Home. What do you ponder when you think of home? Do you consider it as a place of comfort? Of safety? Do you connect it with a person? Someone who made you feel safe, loved, and comforted? Someone who made you feel like you belonged? At least, that’s what home generally means to a person. Sadly, It’s a bit different for Naina, a person on my WhatsApp group. Before writing this blog, I put a broadcast message on a couple of my WhatsApp groups, asking women in my contacts to share their experiences about the violence they’ve witnessed or gone through. Naina, reached out to me to tell her story. After a bit of reassurance, she also permitted me to share it here, so long as her name is changed and she remains anonymous. I can understand her apprehension. I acknowledge her fears, it is not easy to come forward and share what you’ve gone through, especially when there’s the threat of being dismissed at every turn.
She started, “Home was never a place of comfort and safety for me. I don’t think I can even call it home; it was a prison. It was hell. My father was a violent man, I’ve learned most men are. He would often have these unpredictable bouts of anger; I don’t really know how else to describe them. My mother, as you might have guessed, was not quite a parent but more of a maid in the house. I know it’s a horrible thing to say about your own mother, but that’s the truth. She’d fed us, clothed us and accompanied us to social gatherings; but I don’t think I’ve ever had a conversation with her; not a meaningful one anyways.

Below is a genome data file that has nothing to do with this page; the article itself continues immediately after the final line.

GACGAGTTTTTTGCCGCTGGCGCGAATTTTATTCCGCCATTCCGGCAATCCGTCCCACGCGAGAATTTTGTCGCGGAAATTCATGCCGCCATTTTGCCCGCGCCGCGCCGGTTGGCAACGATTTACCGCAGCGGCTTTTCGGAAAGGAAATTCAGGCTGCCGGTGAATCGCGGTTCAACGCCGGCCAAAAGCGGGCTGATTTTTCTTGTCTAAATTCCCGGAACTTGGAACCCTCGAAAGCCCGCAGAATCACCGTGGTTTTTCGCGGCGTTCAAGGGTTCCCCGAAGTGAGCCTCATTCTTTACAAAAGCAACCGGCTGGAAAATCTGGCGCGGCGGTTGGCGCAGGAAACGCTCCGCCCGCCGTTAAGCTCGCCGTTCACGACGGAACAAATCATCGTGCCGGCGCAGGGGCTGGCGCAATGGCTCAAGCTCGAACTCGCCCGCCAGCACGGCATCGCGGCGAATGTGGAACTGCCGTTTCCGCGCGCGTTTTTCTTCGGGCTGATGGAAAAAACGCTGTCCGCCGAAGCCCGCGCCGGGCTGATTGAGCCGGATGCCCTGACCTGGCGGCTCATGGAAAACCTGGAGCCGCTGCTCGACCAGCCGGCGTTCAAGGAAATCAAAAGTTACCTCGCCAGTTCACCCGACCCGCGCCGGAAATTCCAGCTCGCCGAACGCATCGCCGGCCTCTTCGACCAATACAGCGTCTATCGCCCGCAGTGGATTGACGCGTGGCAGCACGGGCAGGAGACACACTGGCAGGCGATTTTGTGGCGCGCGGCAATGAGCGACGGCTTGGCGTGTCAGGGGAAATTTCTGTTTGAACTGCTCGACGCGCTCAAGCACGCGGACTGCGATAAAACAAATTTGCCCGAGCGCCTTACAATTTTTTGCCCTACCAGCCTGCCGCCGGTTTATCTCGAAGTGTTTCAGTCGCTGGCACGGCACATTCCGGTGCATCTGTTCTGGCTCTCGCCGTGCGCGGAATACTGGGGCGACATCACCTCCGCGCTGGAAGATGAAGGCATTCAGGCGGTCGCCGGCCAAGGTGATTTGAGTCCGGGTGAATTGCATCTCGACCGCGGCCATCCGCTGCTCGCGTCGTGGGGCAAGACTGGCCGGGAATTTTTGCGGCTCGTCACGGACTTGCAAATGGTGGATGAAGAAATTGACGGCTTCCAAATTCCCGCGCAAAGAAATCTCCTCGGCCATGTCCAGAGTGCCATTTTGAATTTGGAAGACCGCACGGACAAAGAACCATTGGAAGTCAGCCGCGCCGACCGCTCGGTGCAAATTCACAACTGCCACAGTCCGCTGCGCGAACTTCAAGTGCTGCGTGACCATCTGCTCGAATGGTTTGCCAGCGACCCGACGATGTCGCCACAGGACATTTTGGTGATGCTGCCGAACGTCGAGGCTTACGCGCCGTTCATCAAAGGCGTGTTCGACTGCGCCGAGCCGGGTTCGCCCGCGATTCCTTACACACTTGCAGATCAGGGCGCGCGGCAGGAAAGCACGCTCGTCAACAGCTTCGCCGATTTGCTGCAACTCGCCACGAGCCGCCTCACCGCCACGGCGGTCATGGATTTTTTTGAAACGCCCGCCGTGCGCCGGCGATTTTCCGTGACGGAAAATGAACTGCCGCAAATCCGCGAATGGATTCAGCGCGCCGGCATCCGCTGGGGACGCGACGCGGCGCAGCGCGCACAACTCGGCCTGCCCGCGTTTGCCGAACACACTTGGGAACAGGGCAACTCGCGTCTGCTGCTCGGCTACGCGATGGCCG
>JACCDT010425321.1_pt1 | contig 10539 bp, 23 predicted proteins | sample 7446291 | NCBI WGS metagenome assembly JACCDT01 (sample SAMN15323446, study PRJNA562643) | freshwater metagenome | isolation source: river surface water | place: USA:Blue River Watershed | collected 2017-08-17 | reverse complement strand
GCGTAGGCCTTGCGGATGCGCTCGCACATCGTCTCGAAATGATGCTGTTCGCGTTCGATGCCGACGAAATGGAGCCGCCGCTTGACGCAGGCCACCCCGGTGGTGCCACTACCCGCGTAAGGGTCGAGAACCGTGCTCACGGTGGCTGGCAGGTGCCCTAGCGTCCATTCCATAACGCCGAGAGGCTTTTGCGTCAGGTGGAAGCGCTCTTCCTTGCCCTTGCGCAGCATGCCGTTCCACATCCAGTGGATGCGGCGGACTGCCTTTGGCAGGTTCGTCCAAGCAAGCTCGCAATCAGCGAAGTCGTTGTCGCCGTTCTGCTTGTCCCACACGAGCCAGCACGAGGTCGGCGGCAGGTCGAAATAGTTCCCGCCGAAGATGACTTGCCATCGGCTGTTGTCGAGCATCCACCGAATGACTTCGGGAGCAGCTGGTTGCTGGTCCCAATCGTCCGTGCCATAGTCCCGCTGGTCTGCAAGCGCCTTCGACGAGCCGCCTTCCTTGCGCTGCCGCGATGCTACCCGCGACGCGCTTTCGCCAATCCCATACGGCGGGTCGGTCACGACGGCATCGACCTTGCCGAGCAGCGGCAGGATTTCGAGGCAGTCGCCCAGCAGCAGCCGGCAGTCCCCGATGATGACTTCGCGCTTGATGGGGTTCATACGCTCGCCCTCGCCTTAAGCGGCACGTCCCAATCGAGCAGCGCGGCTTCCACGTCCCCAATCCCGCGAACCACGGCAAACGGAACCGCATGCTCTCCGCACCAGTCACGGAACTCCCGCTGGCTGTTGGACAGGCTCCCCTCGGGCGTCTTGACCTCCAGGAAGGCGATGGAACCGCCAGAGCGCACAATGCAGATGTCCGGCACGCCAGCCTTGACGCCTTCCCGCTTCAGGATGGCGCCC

My life at home was quite typical, we weren’t exceedingly rich, nor did we ever have to worry about the annual school fees or how we’d finance our daily lives. My father worked in the family business and my mother was a housewife. The violence at home was no different from what was happening in my neighborhood homes. In our cultural context, a father represented a person who was nothing more than a person who paid for your life but held control and had a say in everything you did, someone to fear and obey without asking a question. My mother was typical in many ways, she clothed us, fand ed us but most of all, she told us to be quiet in the presence of our father.
One of my biggest feelings of betrayal comes from my mother. I cannot forgive her for instilling this overwhelming sense of fear of our father in me and my siblings. I know it is unfair, but I hate her for being at our side and reaching out for our defense, standing up for her children, and preventing the trauma he put us through. Why did she never try to take us out of that house? Would life on our own be worse than the hell we were in?